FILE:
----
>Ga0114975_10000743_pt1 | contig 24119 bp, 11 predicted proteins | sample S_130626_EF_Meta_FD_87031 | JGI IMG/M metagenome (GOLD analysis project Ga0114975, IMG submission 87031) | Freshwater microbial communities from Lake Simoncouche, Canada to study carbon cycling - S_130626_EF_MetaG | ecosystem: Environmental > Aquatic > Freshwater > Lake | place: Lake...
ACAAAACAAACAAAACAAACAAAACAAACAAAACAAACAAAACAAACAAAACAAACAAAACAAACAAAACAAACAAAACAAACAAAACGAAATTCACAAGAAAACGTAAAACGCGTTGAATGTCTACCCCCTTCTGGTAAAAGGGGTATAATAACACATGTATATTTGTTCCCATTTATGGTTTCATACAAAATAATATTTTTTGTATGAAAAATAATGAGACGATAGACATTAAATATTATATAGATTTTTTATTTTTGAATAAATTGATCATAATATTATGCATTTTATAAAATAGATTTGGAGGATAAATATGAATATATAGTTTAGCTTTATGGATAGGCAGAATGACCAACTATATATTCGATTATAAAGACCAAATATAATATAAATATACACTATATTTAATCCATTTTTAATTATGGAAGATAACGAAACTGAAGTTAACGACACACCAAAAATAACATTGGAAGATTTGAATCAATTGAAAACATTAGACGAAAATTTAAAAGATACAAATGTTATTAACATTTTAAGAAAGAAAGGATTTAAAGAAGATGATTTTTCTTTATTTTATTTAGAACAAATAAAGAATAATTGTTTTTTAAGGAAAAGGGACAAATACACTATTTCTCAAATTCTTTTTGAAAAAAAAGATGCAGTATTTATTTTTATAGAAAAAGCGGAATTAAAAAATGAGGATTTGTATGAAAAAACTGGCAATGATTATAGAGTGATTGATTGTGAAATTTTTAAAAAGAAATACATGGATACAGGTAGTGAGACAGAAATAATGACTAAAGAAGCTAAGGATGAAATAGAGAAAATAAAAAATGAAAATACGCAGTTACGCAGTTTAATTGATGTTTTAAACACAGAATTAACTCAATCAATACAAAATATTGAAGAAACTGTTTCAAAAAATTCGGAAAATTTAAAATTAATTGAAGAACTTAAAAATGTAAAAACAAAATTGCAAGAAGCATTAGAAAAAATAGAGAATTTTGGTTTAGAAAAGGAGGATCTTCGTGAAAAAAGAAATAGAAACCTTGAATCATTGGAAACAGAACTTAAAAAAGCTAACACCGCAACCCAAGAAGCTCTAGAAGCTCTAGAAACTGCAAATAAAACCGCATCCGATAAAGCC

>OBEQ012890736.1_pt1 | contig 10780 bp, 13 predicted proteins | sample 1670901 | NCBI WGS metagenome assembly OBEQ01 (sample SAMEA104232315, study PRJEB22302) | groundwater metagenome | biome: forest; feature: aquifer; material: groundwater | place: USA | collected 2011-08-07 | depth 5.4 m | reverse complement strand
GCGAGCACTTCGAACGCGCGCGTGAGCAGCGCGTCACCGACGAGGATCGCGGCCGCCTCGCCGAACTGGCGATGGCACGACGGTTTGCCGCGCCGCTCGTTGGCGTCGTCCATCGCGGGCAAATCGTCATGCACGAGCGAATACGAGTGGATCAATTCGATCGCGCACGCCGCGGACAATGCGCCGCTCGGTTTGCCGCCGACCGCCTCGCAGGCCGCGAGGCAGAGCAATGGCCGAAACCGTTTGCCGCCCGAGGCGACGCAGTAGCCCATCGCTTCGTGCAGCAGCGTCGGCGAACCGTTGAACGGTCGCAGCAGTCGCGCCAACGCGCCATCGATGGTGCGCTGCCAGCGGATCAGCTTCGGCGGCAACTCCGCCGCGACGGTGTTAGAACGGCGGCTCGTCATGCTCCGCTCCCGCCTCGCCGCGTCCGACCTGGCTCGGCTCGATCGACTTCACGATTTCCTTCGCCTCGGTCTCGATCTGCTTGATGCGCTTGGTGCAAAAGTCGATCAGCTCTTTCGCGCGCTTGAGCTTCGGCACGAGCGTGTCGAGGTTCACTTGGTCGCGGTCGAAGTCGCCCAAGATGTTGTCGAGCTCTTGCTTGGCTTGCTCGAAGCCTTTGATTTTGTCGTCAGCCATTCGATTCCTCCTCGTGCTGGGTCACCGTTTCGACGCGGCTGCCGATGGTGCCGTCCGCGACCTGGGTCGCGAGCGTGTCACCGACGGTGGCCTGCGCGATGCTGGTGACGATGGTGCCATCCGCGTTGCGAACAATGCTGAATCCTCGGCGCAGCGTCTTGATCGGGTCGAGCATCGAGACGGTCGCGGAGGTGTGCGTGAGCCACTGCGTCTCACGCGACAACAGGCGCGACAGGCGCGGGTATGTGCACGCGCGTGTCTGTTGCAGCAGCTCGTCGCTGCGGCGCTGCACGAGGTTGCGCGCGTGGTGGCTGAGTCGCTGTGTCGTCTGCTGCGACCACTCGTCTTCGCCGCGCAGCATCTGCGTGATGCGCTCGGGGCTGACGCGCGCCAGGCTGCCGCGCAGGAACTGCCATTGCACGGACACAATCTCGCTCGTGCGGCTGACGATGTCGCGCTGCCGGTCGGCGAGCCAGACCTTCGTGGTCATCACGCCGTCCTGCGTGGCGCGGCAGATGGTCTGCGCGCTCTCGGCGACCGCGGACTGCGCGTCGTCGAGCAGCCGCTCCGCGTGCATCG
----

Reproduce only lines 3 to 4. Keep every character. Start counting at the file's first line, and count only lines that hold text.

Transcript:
>OBEQ012890736.1_pt1 | contig 10780 bp, 13 predicted proteins | sample 1670901 | NCBI WGS metagenome assembly OBEQ01 (sample SAMEA104232315, study PRJEB22302) | groundwater metagenome | biome: forest; feature: aquifer; material: groundwater | place: USA | collected 2011-08-07 | depth 5.4 m | reverse complement strand
GCGAGCACTTCGAACGCGCGCGTGAGCAGCGCGTCACCGACGAGGATCGCGGCCGCCTCGCCGAACTGGCGATGGCACGACGGTTTGCCGCGCCGCTCGTTGGCGTCGTCCATCGCGGGCAAATCGTCATGCACGAGCGAATACGAGTGGATCAATTCGATCGCGCACGCCGCGGACAATGCGCCGCTCGGTTTGCCGCCGACCGCCTCGCAGGCCGCGAGGCAGAGCAATGGCCGAAACCGTTTGCCGCCCGAGGCGACGCAGTAGCCCATCGCTTCGTGCAGCAGCGTCGGCGAACCGTTGAACGGTCGCAGCAGTCGCGCCAACGCGCCATCGATGGTGCGCTGCCAGCGGATCAGCTTCGGCGGCAACTCCGCCGCGACGGTGTTAGAACGGCGGCTCGTCATGCTCCGCTCCCGCCTCGCCGCGTCCGACCTGGCTCGGCTCGATCGACTTCACGATTTCCTTCGCCTCGGTCTCGATCTGCTTGATGCGCTTGGTGCAAAAGTCGATCAGCTCTTTCGCGCGCTTGAGCTTCGGCACGAGCGTGTCGAGGTTCACTTGGTCGCGGTCGAAGTCGCCCAAGATGTTGTCGAGCTCTTGCTTGGCTTGCTCGAAGCCTTTGATTTTGTCGTCAGCCATTCGATTCCTCCTCGTGCTGGGTCACCGTTTCGACGCGGCTGCCGATGGTGCCGTCCGCGACCTGGGTCGCGAGCGTGTCACCGACGGTGGCCTGCGCGATGCTGGTGACGATGGTGCCATCCGCGTTGCGAACAATGCTGAATCCTCGGCGCAGCGTCTTGATCGGGTCGAGCATCGAGACGGTCGCGGAGGTGTGCGTGAGCCACTGCGTCTCACGCGACAACAGGCGCGACAGGCGCGGGTATGTGCACGCGCGTGTCTGTTGCAGCAGCTCGTCGCTGCGGCGCTGCACGAGGTTGCGCGCGTGGTGGCTGAGTCGCTGTGTCGTCTGCTGCGACCACTCGTCTTCGCCGCGCAGCATCTGCGTGATGCGCTCGGGGCTGACGCGCGCCAGGCTGCCGCGCAGGAACTGCCATTGCACGGACACAATCTCGCTCGTGCGGCTGACGATGTCGCGCTGCCGGTCGGCGAGCCAGACCTTCGTGGTCATCACGCCGTCCTGCGTGGCGCGGCAGATGGTCTGCGCGCTCTCGGCGACCGCGGACTGCGCGTCGTCGAGCAGCCGCTCCGCGTGCATCG